How could I have missed out on Brian Wilson so long?
I’ve owned a CD by the Beach Boys for several years, listened to it occasionally, quite liked it and that was it.
But then, recently, searching for a good DVD to watch (yes, I do belong to those few old school people who still listen to CDs and rent DVDs from the video store) I came across this biopic about Brian Wilson, entitled “Love and Mercy“. And decided to give it a go, since it seemed to promise just about enough of drama for a solitary evening with myself. And, well, it had John Cusack in it.
And what I saw left me deeply impressed. And got me thinking.
I am aware that what I watched is actually a piece of fiction and that there is not just a slight chance of the story being sugar-coated. Still, after doing some research and after, for the first time, paying actual attention to the music Brian Wilson has created, I am still, if not even more, impressed by this amazing character and the story of his life.
One thing that struck me most was to witness how a guy with such an outstanding talent kept struggling and doubting himself for large parts of his life because of people telling him what he wasn’t supposed to do, that what he did wasn’t good and, what is even worse, what he supposedly could not do. It virtually hurt to see how he, as a result, kept himself back for such a long time and just did not dare let out what treasure was inside of him.
So there was his father who kept neglecting him and turned him down time and again, telling him his music simply was not good enough. And even when he had been successful with the Beach Boys for a while, he still lacked support from his fellow band members. Who, constantly pointing to what people would be used to and allegedly wanted to hear, tried to cling to the success of their beginnings and were reluctant to try something too innovative.
As the story unfolded, I watched these dynamics continue when, later in his life, a therapist made him a captive of a diagnosis that, as turned out later, was wrong. So Brian Wilson ended up being badly drugged, constantly monitored and bossed around like an unlucky child.
Not able to be creative at all. And seemingly believing in all these limits the alleged diagnosis was imposing on him.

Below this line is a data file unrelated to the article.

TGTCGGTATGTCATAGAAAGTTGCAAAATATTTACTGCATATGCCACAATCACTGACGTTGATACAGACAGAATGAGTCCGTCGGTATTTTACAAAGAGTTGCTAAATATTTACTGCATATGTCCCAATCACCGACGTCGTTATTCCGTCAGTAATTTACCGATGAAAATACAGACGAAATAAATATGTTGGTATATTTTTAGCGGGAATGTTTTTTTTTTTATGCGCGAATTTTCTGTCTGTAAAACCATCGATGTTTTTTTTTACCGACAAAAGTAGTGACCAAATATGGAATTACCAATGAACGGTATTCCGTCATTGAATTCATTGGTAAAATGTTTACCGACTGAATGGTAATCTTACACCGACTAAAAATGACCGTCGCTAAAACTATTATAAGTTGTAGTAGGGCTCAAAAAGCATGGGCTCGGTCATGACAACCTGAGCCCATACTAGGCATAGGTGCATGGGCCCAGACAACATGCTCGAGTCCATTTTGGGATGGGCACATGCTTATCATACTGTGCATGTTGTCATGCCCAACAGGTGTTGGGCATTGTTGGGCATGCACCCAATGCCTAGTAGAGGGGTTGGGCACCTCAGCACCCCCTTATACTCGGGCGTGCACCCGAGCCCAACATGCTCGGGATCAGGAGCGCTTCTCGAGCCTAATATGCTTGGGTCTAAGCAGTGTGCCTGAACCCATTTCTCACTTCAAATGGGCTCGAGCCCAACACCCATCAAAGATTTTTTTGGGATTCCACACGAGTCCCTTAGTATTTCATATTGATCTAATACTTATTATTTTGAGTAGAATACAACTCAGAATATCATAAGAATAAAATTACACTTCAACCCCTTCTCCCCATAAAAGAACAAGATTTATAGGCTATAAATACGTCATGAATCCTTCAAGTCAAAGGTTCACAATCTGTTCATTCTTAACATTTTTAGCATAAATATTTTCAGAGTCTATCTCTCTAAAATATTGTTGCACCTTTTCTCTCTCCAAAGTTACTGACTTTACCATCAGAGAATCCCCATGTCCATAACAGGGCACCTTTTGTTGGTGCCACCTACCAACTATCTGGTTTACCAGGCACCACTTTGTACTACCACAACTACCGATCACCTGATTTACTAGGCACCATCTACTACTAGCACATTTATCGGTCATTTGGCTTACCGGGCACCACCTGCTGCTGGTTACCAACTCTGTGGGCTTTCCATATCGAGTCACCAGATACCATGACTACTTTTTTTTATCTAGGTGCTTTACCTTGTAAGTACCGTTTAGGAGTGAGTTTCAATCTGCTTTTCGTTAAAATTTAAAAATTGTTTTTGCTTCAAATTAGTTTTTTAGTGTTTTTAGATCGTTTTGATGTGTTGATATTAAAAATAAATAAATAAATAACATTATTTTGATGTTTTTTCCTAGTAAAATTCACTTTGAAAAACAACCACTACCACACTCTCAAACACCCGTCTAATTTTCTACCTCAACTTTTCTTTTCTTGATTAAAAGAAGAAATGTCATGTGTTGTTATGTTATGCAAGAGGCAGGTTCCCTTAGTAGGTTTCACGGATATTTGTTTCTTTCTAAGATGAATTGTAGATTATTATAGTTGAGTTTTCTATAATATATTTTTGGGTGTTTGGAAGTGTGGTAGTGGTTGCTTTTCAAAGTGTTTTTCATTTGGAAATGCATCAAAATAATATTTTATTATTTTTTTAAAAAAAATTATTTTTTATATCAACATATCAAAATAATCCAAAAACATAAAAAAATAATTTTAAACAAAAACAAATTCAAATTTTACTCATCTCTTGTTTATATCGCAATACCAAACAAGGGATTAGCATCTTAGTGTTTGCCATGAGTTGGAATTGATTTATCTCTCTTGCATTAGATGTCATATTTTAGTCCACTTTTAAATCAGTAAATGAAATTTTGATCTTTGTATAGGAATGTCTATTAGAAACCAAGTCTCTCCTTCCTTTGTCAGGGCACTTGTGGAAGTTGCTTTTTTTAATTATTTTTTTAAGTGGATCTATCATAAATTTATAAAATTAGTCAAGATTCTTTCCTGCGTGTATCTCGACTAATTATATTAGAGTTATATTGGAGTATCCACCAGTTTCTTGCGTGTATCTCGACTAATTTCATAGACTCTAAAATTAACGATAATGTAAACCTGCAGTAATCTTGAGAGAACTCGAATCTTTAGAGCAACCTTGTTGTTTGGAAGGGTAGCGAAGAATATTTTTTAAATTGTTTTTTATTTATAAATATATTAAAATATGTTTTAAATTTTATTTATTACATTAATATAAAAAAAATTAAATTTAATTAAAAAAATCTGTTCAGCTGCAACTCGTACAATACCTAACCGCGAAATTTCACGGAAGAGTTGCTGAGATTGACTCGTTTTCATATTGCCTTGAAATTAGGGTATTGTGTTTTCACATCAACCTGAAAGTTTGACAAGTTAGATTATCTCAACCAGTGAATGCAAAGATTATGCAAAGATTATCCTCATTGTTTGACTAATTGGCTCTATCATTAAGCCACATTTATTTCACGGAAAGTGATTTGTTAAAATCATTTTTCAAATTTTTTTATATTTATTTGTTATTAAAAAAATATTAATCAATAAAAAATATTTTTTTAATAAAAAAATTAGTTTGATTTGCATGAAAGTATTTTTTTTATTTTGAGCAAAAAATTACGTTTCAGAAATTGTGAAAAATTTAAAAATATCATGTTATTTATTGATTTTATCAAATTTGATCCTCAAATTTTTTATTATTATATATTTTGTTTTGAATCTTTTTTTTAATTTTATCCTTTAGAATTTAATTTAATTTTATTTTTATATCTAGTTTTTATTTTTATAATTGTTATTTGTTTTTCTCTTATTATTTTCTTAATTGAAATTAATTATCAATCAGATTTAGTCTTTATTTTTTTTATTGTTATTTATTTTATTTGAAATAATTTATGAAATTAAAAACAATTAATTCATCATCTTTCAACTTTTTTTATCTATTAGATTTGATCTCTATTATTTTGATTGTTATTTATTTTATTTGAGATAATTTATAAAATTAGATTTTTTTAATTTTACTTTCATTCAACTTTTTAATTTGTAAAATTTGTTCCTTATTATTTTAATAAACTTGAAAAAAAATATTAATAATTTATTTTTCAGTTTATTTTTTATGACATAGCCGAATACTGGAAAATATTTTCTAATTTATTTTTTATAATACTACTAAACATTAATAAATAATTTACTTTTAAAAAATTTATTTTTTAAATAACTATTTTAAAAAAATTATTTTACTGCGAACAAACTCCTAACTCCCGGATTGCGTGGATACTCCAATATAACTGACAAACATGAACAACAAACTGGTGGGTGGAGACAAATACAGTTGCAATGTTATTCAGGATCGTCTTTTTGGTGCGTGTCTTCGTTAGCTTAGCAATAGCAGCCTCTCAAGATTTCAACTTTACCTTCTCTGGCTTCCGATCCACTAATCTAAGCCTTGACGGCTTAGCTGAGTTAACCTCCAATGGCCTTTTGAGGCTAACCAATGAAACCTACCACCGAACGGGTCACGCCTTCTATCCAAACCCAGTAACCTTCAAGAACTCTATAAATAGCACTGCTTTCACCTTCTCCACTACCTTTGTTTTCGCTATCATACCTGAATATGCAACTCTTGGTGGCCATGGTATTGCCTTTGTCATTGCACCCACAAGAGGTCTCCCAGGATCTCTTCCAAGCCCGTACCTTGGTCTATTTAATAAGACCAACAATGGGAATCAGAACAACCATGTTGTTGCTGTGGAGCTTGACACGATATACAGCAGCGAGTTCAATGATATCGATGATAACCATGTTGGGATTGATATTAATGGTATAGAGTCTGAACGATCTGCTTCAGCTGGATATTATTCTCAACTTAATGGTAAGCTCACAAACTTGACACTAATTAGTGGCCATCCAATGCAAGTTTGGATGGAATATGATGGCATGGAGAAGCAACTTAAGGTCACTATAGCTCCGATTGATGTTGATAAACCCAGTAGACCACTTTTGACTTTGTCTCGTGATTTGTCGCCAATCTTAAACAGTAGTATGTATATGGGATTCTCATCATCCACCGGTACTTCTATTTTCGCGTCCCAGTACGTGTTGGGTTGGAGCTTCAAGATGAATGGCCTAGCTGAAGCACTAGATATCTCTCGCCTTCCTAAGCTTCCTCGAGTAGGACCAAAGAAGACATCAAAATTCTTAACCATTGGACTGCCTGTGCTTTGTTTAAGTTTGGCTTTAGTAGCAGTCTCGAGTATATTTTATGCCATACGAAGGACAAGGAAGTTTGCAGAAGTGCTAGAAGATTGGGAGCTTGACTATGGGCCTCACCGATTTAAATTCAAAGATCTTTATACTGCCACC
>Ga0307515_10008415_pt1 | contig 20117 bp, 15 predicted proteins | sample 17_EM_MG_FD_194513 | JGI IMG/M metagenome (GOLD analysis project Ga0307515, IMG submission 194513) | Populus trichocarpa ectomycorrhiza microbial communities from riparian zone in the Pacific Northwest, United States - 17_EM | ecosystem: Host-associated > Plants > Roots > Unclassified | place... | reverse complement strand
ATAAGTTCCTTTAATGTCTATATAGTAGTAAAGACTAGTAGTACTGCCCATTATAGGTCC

Luckily, someone reminded Brian Wilson of his possibilities and his family took action. So that, eventually, he was freed from his manipulative therapist’s clutches.
A few years later he got married; and, finally, he got to publish this amazingly innovative and highly acclaimed album “Smile” which had been waiting for publication since the sixties.
Since I discovered it, this album has been my constant companion and keeps consoling me whenever I run the risk of loosing faith.
Apart from the fact that in Wilson’s case, he was misdiagnosed, I know from own experience how a diagnosis – even a correct one – can hold you back. In fact, I have lived large parts of my life believing in the things I could not do or was not able to achieve due to my unconventional heart. When it comes to a heart condtion – or any kind of “medical disorder” – the media are full with stories telling how badly off these patients are and what problems and limitations they face. While doctors try to help their patients by correcting or curing their disorders.
And while I know it to be true that, yes, such a condition does bring limitations and problems, I think that by exclusively focusing on what is wrong, and what is impossible for these people, we only add to the burden they carry anyway.
Speaking of limitations, I am pretty sure that it doesn’t even need a diagnosis for people to feel limited, if they only listen to all these omnipresent voices telling them what is impossible and how they could not succeed. How they were not good enough in what they did or how they were bound to fail with their ideas and dreams. And also this, I have experienced myself.
So I am thankful that I stumbled across this movie, Brian Wilson’s music and the tragic, yet inspiring story of his life. I was lucky enough to find this video of his live performance of “Smile” on youtube, and I guess I do not have to mention that by now I own the DVD.
Because this music has been a constant source of inspiration and comfort to me and it keeps reminding me of what is possible if you free your mind from the idea that you can’t make it.
So why not focus on what IS possible for once? And why not ask yourself what COULD be possible, if you only tried?
And then see what happens?
Looking for another perspective on "disorders" and their symptoms? Read this amazing article by Eileen Laird: My body is not my enemy.
"Keep smiling" by Rachel Kramer
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